- Drawing on the principles of the Kodály approach, Foundations of a Musical Mind provides song-based learning – meaning that all musical concepts and skills are taught through actual musical material. You learn a song, and from there you explore its various dimensions to acquire a deep understanding of how the music works.
- It is also a multi-sensory approach, so that you learn to relate the notes your eyes see on the page, to the notes your ears hear, to the pitches and pulse you indicate with your hands, to the musical ideas you express with your voice. By approaching the same ideas from multiple angles it becomes much easier to internalise the new mental models and make them a core part of your personal understanding of music.
Meet Your Instructor, Anne Mileski
Anne Mileski specialises in making music learning purposeful, sequential and joyful.
She is the founder of Anacrusic.com and host of The Anacrusic Podcast where she is a leading voice in modern music education.
Anne holds a Masters of Music degree in Music Education from Southern Methodist University and is a Kodály Teacher Trainer. Her teaching is informed by a wide breadth of experience and knowledge of best practices. As well as being Kodály Certified she has qualifications in all the other major musicianship methods including Dalcroze, Gordon Music Learning Theory and Orff-Schulwerk.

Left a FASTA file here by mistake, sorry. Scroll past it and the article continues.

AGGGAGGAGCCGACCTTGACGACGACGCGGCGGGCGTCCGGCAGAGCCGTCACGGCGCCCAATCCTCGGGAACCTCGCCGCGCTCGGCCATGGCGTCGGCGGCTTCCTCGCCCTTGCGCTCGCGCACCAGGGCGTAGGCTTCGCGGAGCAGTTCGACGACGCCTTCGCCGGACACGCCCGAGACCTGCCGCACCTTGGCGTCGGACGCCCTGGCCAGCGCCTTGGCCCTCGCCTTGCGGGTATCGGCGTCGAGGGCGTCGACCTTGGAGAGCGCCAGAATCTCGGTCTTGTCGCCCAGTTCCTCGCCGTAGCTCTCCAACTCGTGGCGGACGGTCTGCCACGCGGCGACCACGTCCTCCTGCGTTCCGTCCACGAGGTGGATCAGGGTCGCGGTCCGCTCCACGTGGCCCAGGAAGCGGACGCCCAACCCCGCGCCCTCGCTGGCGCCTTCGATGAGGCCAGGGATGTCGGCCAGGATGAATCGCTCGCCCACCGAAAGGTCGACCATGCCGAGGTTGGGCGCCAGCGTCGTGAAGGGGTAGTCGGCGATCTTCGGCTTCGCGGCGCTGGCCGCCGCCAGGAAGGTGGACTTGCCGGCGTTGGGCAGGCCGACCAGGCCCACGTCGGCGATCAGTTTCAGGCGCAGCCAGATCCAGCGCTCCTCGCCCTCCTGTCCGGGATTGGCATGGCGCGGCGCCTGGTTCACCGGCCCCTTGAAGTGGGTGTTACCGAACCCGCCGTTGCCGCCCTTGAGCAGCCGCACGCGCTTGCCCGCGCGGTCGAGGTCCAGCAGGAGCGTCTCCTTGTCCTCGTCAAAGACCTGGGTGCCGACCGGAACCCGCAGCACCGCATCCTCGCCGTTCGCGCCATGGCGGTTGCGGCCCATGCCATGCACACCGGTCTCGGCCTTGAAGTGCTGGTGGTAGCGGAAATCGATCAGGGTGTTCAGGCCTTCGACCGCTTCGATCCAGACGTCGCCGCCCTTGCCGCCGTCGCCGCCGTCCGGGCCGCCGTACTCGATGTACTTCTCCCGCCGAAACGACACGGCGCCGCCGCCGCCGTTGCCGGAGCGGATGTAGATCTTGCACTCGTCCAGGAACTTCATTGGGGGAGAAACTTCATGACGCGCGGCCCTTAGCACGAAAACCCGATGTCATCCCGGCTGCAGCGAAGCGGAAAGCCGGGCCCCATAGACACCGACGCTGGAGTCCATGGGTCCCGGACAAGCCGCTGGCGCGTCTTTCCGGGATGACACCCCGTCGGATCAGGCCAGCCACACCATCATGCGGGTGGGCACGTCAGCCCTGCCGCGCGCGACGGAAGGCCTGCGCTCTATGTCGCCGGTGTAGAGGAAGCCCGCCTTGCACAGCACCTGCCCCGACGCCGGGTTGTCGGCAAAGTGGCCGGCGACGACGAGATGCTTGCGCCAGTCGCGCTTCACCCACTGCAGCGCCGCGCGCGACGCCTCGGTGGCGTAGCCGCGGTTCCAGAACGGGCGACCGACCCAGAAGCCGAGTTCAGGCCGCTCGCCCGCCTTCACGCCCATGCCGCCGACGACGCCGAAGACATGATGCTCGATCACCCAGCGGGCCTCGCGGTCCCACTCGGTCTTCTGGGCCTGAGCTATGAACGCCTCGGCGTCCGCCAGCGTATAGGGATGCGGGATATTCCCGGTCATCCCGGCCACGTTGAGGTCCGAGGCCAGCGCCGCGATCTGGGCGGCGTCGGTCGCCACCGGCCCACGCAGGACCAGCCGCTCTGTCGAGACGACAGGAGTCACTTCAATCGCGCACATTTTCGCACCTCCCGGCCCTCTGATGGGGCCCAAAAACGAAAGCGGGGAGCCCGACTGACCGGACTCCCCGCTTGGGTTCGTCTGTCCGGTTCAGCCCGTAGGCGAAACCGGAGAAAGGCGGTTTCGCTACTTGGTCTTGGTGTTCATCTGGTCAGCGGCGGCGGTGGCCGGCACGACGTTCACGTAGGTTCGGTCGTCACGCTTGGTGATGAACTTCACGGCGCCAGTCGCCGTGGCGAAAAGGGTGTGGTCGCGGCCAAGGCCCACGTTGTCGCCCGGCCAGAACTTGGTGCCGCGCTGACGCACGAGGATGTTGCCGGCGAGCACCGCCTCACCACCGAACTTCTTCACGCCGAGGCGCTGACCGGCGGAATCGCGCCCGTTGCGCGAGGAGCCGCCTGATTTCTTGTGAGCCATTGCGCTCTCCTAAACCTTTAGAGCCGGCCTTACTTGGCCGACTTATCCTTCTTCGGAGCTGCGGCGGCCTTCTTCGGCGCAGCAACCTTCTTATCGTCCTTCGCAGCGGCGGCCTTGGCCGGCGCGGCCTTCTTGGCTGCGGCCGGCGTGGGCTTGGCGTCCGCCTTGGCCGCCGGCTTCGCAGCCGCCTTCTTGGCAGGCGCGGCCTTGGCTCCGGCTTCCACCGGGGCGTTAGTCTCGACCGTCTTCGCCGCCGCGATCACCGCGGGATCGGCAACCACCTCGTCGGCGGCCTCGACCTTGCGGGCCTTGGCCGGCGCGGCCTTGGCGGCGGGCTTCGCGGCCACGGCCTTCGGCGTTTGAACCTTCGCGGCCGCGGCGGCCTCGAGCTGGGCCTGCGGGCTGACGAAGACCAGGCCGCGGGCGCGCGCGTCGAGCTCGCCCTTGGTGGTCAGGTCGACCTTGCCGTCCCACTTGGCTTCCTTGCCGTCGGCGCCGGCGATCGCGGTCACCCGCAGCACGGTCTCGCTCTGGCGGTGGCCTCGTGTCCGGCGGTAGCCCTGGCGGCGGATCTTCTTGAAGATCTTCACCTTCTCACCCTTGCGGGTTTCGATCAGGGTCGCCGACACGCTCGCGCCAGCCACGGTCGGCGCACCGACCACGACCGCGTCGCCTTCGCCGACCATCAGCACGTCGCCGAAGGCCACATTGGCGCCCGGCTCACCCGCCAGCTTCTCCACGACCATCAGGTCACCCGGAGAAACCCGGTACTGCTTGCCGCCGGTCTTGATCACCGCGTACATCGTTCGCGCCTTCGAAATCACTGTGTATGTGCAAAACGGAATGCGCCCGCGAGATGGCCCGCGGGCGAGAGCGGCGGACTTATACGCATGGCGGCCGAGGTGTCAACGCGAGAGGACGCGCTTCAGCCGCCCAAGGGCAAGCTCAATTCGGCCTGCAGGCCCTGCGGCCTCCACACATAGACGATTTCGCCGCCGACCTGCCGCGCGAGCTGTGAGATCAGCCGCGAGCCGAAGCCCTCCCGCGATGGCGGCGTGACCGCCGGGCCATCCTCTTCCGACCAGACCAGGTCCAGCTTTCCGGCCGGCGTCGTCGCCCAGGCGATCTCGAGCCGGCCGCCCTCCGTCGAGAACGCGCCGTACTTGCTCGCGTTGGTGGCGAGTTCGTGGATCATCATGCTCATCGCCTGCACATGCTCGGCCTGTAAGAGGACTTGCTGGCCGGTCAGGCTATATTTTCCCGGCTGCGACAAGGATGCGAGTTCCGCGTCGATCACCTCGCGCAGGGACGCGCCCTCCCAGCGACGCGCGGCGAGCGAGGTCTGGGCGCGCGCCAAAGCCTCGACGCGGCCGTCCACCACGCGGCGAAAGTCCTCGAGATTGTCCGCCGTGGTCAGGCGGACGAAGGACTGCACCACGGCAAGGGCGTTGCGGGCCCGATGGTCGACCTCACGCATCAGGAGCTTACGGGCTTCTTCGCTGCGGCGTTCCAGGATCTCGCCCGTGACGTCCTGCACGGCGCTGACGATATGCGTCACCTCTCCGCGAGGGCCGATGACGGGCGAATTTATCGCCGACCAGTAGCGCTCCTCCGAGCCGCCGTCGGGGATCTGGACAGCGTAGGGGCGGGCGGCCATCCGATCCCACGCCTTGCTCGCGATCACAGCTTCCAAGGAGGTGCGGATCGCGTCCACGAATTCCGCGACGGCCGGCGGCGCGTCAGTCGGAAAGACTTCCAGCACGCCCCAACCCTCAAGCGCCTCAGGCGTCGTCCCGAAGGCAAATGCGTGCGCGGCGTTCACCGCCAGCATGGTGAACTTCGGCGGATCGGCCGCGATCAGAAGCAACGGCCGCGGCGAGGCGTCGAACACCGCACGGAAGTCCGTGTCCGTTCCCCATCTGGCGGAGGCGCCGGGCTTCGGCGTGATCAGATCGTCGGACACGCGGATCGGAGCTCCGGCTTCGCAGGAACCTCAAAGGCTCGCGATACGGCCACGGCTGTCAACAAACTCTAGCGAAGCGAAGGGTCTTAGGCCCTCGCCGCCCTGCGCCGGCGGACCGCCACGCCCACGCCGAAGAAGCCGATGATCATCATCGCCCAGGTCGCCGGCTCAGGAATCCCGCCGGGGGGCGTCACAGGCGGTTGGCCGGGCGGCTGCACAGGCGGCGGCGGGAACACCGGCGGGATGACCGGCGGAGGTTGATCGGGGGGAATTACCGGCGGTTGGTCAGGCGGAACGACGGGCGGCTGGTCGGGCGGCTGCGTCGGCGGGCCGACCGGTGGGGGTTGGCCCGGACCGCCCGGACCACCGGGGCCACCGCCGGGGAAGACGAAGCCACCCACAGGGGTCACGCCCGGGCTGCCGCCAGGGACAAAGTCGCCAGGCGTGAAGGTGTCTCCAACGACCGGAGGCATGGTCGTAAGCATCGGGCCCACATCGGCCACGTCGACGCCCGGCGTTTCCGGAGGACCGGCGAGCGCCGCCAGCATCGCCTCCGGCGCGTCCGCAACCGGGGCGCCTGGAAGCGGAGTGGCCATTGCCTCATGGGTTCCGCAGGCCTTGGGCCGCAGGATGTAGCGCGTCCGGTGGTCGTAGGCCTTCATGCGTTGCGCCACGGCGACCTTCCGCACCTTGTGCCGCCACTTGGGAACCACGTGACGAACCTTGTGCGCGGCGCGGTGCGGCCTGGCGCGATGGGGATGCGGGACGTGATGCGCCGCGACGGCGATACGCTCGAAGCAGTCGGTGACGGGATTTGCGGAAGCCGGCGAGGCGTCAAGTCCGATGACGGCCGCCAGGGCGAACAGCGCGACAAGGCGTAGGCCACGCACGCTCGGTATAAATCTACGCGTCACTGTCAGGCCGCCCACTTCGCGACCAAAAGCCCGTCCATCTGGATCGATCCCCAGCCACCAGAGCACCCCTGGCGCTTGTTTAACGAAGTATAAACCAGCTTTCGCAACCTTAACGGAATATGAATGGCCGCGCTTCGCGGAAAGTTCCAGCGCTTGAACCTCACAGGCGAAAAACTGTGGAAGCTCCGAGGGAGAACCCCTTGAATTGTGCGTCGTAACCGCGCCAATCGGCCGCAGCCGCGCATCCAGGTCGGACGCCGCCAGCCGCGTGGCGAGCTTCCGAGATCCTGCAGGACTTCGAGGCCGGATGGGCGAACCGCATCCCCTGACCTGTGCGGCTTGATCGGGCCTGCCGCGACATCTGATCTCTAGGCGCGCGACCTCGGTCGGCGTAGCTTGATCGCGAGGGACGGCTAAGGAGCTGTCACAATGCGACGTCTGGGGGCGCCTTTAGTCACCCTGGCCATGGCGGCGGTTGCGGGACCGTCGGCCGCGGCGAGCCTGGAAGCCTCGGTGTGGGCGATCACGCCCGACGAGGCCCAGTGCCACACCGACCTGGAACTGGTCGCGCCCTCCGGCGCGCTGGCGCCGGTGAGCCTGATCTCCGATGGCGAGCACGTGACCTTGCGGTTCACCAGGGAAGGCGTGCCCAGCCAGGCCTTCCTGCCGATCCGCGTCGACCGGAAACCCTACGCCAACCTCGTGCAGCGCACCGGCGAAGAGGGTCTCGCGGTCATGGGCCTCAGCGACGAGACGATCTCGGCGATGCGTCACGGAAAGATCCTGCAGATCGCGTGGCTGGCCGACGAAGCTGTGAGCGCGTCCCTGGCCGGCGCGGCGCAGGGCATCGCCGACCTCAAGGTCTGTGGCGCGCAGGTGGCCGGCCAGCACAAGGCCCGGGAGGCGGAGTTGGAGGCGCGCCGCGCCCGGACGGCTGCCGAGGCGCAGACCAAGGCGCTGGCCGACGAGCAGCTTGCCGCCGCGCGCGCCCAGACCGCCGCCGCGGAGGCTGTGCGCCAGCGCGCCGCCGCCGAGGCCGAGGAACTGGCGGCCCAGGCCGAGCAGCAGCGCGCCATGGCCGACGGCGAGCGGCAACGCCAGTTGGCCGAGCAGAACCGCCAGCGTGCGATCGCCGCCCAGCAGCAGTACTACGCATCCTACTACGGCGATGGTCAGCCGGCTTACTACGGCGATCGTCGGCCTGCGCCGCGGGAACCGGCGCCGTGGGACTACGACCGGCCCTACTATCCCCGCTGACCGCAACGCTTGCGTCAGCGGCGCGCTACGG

“Anne is very skilfully leading us through these stages. Providing us with scaffolding to support our learning and giving it to us in manageable, bite sized chunks”– Marion A., Foundations course student
“Thanks for the Q&A earlier today. There were lots of useful and interesting tips in the call – thank you again.”– Susie G., Foundations course student
Over the 6 weeks of the Foundations of a Musical Mind course you’ll discover: